There are so many reasons why I love Zumba. First, it’s a fantastic workout. Each class is HIIT (High Intensity Interval Training) structured to incredible music, where most of the routines are fast paced, making it a brilliant workout for your heart that never gets boring. In fact, the average person can burn around 400 to 600 calories per class. Second, I have connected with so many amazing people and I get to groove with a diverse community every week. But the most phenomenal reason for why I love Zumba is how I get to literally dance the rhythms of my ancestors. One of Zumba’s four core rhythms, Cumbia - with its infectious beat using traditional drums, flutes, and later the accordion - has a unique and powerful tie to the history of slavery. And it is those very roots in slavery that show the strength, resilience, and fortitude of the enslaved in the face of unfathomable horror. How so? A little history please!
Cumbia is more than just a catchy beat or an iconic dance - it’s a beautiful cultural expression that celebrates diversity and freedom. The dance originates from Africans brought to Colombia through the slave trade, with many of the movements mimicking the shuffling movement of slaves dancing in shackles, as observed by the shifting of weight onto one foot and the small steps in the dance representing the ball and chain worn on the ankles of slaves. Slavery was abolished in Colombia in 1852, and as Cumbia evolved and fused with other Latin American cultures, it became representative of celebration and courtship, where the man attempts to woo a woman, integrating long colorful dresses and sombreros. Now let’s journey up North…
On Freedom’s Eve, December 31, 1862, the first Watch Night services took place in the United States where enslaved African Americans gathered in churches and homes all across the country, many in secret, awaiting news of their freedom. Just a few months earlier, on September 22, 1862, President Abraham Lincoln issued the Emancipation Proclamation, declaring that enslaved people in the rebelling Confederate states legally free. However, the decree would not take effect until the clock struck midnight at the start of the new year.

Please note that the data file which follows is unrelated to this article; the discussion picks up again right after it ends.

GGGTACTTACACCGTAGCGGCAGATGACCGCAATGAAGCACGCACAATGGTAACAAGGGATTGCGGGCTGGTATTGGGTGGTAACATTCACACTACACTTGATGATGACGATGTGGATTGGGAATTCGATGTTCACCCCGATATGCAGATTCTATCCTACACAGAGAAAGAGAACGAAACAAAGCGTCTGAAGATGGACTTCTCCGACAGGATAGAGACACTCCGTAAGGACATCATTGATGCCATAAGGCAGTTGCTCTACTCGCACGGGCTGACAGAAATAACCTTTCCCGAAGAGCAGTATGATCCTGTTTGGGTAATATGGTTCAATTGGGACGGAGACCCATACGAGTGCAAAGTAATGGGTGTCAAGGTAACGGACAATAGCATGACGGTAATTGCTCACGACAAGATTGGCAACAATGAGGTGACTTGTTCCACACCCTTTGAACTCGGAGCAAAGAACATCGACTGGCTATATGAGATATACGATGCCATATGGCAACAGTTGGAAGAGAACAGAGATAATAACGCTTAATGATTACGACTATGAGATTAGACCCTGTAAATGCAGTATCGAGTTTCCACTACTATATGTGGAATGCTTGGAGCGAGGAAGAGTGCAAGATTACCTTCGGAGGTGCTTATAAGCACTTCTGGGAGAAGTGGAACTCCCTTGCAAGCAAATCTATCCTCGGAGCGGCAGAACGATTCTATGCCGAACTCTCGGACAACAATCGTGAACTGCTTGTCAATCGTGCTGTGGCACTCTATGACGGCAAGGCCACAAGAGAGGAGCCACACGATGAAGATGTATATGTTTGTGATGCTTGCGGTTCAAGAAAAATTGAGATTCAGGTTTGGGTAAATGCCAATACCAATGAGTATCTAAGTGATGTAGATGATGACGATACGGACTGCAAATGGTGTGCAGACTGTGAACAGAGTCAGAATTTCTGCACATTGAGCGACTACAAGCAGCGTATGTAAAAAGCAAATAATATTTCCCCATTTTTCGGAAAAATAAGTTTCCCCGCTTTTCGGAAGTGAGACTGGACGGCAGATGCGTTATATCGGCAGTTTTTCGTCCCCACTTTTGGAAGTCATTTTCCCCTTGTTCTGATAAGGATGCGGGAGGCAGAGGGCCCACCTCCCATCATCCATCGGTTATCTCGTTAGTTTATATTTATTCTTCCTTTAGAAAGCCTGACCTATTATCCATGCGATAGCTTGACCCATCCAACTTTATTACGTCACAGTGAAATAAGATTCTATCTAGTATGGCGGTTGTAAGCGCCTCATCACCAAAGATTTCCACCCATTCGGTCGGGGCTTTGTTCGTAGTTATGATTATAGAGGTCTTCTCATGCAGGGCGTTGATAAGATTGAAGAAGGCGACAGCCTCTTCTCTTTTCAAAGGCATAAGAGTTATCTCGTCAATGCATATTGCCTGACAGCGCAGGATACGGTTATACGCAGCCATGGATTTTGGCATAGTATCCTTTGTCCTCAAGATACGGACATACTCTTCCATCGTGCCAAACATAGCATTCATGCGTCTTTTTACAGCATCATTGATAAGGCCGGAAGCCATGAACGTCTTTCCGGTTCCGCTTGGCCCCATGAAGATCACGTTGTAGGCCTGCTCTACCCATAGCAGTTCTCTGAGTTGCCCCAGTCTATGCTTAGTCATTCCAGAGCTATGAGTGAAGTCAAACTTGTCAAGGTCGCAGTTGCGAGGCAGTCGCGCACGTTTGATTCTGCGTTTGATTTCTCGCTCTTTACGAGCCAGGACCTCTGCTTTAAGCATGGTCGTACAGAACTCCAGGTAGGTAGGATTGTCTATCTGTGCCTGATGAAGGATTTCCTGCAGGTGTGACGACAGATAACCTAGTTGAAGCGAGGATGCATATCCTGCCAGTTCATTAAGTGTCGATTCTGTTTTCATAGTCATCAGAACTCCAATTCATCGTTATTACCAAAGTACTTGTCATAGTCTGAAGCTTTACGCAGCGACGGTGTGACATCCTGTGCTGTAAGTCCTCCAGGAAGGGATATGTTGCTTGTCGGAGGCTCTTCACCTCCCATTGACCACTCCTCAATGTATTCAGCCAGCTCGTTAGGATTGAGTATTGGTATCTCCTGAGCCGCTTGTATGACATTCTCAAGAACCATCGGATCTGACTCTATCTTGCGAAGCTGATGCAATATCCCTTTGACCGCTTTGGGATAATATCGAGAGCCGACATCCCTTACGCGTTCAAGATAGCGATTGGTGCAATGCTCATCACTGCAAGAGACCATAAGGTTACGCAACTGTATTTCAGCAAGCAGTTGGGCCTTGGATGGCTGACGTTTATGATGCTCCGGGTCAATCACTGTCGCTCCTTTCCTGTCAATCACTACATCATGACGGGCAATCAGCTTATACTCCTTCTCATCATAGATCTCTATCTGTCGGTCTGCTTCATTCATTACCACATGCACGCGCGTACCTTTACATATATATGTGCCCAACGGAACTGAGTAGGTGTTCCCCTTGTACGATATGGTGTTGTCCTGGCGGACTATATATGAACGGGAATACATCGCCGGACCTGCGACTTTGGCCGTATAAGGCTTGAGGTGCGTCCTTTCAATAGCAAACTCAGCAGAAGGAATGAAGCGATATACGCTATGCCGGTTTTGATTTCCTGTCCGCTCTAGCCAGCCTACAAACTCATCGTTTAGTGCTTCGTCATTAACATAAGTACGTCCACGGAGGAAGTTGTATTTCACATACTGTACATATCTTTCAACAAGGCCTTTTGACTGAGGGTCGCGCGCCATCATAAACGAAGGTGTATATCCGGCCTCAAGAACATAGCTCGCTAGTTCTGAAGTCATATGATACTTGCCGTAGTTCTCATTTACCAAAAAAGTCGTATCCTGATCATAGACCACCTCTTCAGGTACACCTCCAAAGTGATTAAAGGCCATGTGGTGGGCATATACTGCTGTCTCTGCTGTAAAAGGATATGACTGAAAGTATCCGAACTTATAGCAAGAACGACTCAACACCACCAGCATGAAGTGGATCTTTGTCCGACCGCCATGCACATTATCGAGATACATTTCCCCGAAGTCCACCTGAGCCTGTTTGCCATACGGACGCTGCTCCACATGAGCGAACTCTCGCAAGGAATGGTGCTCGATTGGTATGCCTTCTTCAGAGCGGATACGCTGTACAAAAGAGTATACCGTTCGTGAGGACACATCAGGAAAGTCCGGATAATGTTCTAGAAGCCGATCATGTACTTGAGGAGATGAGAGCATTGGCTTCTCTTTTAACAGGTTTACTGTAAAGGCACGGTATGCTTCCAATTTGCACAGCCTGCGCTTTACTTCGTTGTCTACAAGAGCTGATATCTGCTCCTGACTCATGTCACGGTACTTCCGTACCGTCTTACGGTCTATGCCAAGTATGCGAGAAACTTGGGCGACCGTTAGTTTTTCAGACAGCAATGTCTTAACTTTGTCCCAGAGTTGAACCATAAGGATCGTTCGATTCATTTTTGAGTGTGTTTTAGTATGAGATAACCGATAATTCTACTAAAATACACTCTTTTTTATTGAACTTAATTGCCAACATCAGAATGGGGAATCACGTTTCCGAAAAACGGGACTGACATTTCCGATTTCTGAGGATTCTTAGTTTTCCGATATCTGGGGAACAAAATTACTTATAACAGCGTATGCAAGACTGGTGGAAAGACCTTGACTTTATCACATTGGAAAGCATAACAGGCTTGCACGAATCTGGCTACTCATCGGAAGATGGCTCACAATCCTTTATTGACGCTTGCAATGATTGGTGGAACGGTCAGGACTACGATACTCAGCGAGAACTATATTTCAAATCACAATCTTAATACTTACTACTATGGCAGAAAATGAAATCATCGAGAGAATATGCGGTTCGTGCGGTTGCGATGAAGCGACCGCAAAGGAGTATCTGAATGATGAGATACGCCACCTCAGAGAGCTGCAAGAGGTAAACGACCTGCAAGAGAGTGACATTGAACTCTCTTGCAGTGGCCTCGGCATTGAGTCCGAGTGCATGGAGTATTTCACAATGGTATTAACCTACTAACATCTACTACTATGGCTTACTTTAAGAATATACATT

But not everyone would be immediately free. The Emancipation Proclamation wasn’t implemented in territories still under Confederate control and as a result, slaves in the westernmost parts of Texas would not be free until years later.
That freedom finally came on June 19th, 1865, when over 2,000 Union troops arrived at Galveston Bay, Texas and pronounced that the more than 250,000 enslaved black people were free by executive decree. The news was met with outbursts of joy and even though it continued to be perilous for former slaves, African Americans continued commemorating Juneteenth through defiance, food, music, jubilee, and DANCE!
Today, Juneteenth is still celebrated with traditional cumbia moves accompanied by upbeat rhythms and soulful melodies. So, get a piece of African heritage and celebrate freedom through an amazing dance that just makes the holiday even sweeter; mark the date on your calendar and get ready to shake it up on Juneteenth!
Happy cumbia-ing everyone! 💃🏽🕺🏾✨👯♂️👯♀️
Join Keena for a fun Juneteenth Zumba class at the Fort Avenue club on Monday, June 19, 2023, 6:15pm. Contact Group Fitness Director Rose Burgamy for any inquiries at firstname.lastname@example.org.